Epiphany looks back on blaze that destroyed original church

Firefighters put out the fire that destroyed the Epiphany Church’s original location in 1963. Fifty years ago, the church reopened in a new location. (Town & Village photo)

Firefighters put out the fire that destroyed the Epiphany Church’s original location in 1963. Fifty years ago, the church reopened in a new location. (Town & Village photo)

By Maria Rocha-Buschel

Epiphany Church on Second Avenue will be celebrating a number of milestone anniversaries in the next year, beginning with the 50th anniversary this coming week of the congregation’s reopening after a devastating fire. The blaze gutted the church only five days before Christmas in 1963, on December 20, destroying a landmarked building that had been in the neighborhood since 1870. The church was able to reopen exactly three years later in 1966.

“The new building didn’t even have pews for that first mass, just folding chairs, but they wanted to have the service on the same day as the fire to show how quickly the community came together,” parishioner Richard Sawicki said of the new building’s reopening.

Sawicki, who currently lives on Second Avenue across from Epiphany, was not a member of the church at the time of the fire but joined the congregation not long after the new building opened, and has been interested in the church’s history for a number of years.

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Former resident’s family denied footage of his final moments, which were filmed for reality TV show

Mark and Ken Chanko on a family cruise in 2006

Mark and Ken Chanko on a family cruise in 2006

By Sabina Mollot

On Monday, a court ruled that the family of Mark Chanko, a former resident of Stuyvesant Town whose death in 2011 after being hit by a truck was filmed for the show “NY Med,” couldn’t have unlimited access to the footage.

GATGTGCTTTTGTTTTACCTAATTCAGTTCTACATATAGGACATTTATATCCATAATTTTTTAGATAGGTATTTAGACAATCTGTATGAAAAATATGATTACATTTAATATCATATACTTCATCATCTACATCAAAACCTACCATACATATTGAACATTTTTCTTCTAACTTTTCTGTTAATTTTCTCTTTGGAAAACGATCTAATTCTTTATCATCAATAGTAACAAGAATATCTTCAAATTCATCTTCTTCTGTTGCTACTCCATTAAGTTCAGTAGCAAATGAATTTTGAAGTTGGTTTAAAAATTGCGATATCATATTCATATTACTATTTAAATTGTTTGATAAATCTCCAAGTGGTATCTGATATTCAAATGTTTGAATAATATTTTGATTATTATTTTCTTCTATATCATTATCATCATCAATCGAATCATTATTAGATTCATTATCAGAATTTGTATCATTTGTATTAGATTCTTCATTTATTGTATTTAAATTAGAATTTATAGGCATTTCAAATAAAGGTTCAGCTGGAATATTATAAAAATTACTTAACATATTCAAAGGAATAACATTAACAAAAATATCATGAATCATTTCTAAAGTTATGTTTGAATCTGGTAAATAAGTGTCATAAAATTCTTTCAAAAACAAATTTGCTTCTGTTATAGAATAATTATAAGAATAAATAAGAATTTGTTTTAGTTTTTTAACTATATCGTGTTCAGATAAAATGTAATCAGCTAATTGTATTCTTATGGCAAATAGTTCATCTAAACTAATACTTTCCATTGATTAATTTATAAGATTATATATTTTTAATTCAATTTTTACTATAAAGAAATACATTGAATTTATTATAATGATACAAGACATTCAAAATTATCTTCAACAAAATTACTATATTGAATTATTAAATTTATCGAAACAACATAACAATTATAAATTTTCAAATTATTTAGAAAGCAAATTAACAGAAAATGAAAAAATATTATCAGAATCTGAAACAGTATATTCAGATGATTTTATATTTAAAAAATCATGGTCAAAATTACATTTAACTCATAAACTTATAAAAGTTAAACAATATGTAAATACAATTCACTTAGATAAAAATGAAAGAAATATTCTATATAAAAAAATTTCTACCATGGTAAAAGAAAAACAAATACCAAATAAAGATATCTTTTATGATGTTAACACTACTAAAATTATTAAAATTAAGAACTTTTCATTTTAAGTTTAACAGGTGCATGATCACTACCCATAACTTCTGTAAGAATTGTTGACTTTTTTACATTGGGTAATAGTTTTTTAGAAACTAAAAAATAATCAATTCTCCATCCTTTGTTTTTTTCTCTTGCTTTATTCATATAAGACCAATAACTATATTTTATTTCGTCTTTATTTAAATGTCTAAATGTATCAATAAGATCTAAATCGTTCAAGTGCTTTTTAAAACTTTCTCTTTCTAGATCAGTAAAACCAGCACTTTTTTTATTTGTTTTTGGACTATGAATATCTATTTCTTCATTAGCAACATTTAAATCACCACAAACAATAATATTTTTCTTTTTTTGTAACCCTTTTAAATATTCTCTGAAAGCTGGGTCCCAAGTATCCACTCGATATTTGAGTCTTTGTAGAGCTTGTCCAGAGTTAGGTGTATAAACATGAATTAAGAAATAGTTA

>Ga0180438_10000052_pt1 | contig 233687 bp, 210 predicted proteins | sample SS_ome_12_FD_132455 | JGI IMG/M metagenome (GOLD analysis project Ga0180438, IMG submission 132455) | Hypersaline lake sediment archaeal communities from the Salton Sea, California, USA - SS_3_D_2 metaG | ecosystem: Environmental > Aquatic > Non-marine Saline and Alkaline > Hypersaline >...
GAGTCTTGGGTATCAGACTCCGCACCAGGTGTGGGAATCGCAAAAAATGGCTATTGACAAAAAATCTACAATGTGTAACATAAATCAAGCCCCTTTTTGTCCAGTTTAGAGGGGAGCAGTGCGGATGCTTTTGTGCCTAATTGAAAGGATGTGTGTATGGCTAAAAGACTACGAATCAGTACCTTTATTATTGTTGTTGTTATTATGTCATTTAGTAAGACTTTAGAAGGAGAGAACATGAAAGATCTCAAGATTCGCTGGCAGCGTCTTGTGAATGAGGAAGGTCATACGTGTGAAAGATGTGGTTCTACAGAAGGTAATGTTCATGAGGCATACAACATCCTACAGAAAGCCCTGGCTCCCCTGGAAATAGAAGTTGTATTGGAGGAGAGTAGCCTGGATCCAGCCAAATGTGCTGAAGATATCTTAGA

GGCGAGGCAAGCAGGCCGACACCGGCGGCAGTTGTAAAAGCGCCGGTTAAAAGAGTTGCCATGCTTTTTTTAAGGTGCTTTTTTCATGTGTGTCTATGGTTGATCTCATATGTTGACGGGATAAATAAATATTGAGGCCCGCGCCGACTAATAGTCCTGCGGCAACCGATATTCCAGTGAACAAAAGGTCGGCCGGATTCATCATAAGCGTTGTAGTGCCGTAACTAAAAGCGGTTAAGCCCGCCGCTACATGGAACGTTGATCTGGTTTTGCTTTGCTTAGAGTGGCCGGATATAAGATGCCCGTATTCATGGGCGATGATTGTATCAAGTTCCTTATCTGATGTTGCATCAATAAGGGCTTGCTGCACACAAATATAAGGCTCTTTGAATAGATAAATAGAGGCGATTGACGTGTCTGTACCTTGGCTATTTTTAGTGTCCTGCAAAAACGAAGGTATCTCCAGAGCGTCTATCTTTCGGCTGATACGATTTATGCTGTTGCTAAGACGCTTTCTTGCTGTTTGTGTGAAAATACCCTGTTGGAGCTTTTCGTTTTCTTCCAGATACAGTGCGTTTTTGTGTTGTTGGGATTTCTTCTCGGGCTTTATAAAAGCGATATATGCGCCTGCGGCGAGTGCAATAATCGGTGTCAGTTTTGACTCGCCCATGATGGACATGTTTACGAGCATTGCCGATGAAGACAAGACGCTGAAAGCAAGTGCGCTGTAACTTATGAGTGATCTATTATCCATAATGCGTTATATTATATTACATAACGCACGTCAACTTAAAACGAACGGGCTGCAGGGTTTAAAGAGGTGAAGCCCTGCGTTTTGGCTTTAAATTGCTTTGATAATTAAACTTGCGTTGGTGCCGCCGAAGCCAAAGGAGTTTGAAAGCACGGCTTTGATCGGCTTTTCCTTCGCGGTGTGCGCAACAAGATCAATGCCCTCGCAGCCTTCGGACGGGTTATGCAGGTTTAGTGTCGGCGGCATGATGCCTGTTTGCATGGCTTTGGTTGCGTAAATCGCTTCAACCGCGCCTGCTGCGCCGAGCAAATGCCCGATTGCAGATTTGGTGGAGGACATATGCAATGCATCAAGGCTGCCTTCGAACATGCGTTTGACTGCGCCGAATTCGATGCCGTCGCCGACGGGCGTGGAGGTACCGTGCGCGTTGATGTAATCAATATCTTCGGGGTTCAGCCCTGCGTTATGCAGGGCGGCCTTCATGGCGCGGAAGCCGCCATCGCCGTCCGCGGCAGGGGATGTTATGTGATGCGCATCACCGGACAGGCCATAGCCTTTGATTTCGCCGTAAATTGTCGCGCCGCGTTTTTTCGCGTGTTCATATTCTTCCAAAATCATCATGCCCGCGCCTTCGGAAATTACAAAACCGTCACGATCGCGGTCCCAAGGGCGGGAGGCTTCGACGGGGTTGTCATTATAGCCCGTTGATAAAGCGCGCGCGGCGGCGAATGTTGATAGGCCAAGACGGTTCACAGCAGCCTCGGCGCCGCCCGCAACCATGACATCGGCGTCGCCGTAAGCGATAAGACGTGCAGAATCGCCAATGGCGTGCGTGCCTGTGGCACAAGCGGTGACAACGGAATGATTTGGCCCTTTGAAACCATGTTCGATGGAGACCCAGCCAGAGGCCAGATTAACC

The Chankos had hoped to get access to over 50 minutes of footage, which had been used for a four-minute long segment of one episode of the ABC reality mini-series. That episode featured Chanko’s treatment in his final moments, including his death. The Chankos had argued the footage should be turned over to them, because they consider it part of Mark’s medical records.

The family sued after the show aired in 2016 since the footage of Chanko was taken without his or his family’s knowledge or permission. Chanko was shown with his face blurred and his voice altered. However, his widow, Anita, recognized him immediately.

Arguments were heard last Wednesday, and according to Ken Chanko, Mark’s son, who also lives in Stuyvesant Town, both the attorney for ABC and the hospital, New York Presbyterian, argued that the footage should remain sealed. ABC is no longer a defendant in the ongoing litigation alleging breach of patient privacy which is now just against NY Presbyterian and the elder Chanko’s physician, Sebastian Schubl.

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